I've never heard of Michael Timm & only a fool would say no shame or blame & ask a voter &/or taxpayer what they did wrong, when that voter/taxpayer has no way of creating a solution, because the powers that be run the whole shebang. You are far, far behind being a gullible fool!

  2. The illusion that there is something that it is usually teachers or money that is doing to make schools better performing is best illustrated by that study that showed that a school which admitted only students who had applied ( with every student applying being automatically admitted) outperformed schools where you went automatically in low income areas. Parents who cared enough to apply produced better students for the school. That’s often the “virtue” of school choice. But it leaves others, who need it most, worse off.

  3. As a lifelong chicagoan who was born in Garfield park and raised in north Austin neighborhoods my experience with Chicago Public Schools has been excellent. I attended Ella Flagg young grammar school in the 1960s. It was inadvertently integrated before the rest of the system due to the efforts of principal Valentine Casey . She welcomed a program for hearing impaired children many of whom were bused into the school which resulted in many children of color attending the school . There were no protests and these students while primarily receiving programs on the second floor were mainstreamed into all classrooms throughout the school.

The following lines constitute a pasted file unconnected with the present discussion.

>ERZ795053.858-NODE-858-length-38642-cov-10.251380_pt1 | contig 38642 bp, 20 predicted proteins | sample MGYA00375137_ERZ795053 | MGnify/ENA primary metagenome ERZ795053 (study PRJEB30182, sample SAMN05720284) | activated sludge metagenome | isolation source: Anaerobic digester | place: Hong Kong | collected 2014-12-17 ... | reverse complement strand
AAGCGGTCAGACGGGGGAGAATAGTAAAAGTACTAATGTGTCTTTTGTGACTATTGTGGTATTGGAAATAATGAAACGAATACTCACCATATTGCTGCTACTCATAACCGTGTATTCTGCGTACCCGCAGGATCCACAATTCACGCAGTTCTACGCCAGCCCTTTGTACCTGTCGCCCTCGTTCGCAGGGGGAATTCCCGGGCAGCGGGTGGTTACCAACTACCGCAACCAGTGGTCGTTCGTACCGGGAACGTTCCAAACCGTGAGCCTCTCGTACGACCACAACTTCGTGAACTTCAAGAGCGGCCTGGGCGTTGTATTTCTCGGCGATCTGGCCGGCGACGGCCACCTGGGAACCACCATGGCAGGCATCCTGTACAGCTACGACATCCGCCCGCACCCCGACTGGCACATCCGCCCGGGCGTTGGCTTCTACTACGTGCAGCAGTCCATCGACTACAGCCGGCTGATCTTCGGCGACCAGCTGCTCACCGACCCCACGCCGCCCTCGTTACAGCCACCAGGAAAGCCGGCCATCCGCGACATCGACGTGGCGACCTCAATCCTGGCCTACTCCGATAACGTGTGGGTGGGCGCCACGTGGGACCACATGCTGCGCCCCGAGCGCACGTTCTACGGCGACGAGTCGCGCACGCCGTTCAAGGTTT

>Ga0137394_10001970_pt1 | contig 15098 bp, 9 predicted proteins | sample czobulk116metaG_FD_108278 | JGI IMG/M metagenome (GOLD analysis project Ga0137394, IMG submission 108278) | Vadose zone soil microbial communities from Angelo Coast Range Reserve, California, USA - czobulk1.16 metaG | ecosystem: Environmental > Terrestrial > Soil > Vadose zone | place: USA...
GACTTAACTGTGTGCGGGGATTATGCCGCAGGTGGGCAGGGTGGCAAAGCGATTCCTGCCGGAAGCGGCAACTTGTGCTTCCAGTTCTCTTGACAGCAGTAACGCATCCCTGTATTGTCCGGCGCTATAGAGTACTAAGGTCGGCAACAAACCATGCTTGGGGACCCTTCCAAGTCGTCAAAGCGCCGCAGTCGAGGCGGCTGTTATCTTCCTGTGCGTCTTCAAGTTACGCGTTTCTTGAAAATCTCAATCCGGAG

This allowed for an experience where I was exposed to different races and classes of people not living in our primarily working class neighborhood. Though I think many local families considered themselves middle class.